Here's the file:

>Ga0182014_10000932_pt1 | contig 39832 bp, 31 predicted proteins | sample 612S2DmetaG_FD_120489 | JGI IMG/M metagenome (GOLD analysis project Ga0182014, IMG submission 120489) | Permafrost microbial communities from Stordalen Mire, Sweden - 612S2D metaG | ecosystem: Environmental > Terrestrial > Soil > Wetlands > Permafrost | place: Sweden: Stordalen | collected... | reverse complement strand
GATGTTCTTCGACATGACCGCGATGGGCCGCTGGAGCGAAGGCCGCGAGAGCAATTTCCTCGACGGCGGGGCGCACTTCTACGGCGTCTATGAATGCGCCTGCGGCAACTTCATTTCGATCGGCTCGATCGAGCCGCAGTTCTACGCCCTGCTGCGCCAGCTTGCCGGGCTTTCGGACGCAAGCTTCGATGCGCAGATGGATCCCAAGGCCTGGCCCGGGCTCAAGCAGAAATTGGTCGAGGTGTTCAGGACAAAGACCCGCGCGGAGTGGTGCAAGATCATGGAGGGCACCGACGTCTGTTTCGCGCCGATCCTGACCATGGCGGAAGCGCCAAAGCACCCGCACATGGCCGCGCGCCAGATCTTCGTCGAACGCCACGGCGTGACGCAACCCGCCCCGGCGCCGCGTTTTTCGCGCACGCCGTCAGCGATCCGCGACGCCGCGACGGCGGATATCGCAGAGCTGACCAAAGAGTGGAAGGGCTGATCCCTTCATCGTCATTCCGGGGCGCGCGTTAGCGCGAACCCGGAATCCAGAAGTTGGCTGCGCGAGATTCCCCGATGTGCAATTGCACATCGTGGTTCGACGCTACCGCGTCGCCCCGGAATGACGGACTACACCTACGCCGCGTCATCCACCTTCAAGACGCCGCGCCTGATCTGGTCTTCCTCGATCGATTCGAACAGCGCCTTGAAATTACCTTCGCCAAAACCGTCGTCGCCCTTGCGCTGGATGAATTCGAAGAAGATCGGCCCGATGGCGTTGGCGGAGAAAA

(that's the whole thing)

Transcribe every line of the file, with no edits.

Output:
>Ga0182014_10000932_pt1 | contig 39832 bp, 31 predicted proteins | sample 612S2DmetaG_FD_120489 | JGI IMG/M metagenome (GOLD analysis project Ga0182014, IMG submission 120489) | Permafrost microbial communities from Stordalen Mire, Sweden - 612S2D metaG | ecosystem: Environmental > Terrestrial > Soil > Wetlands > Permafrost | place: Sweden: Stordalen | collected... | reverse complement strand
GATGTTCTTCGACATGACCGCGATGGGCCGCTGGAGCGAAGGCCGCGAGAGCAATTTCCTCGACGGCGGGGCGCACTTCTACGGCGTCTATGAATGCGCCTGCGGCAACTTCATTTCGATCGGCTCGATCGAGCCGCAGTTCTACGCCCTGCTGCGCCAGCTTGCCGGGCTTTCGGACGCAAGCTTCGATGCGCAGATGGATCCCAAGGCCTGGCCCGGGCTCAAGCAGAAATTGGTCGAGGTGTTCAGGACAAAGACCCGCGCGGAGTGGTGCAAGATCATGGAGGGCACCGACGTCTGTTTCGCGCCGATCCTGACCATGGCGGAAGCGCCAAAGCACCCGCACATGGCCGCGCGCCAGATCTTCGTCGAACGCCACGGCGTGACGCAACCCGCCCCGGCGCCGCGTTTTTCGCGCACGCCGTCAGCGATCCGCGACGCCGCGACGGCGGATATCGCAGAGCTGACCAAAGAGTGGAAGGGCTGATCCCTTCATCGTCATTCCGGGGCGCGCGTTAGCGCGAACCCGGAATCCAGAAGTTGGCTGCGCGAGATTCCCCGATGTGCAATTGCACATCGTGGTTCGACGCTACCGCGTCGCCCCGGAATGACGGACTACACCTACGCCGCGTCATCCACCTTCAAGACGCCGCGCCTGATCTGGTCTTCCTCGATCGATTCGAACAGCGCCTTGAAATTACCTTCGCCAAAACCGTCGTCGCCCTTGCGCTGGATGAATTCGAAGAAGATCGGCCCGATGGCGTTGGCGGAGAAAA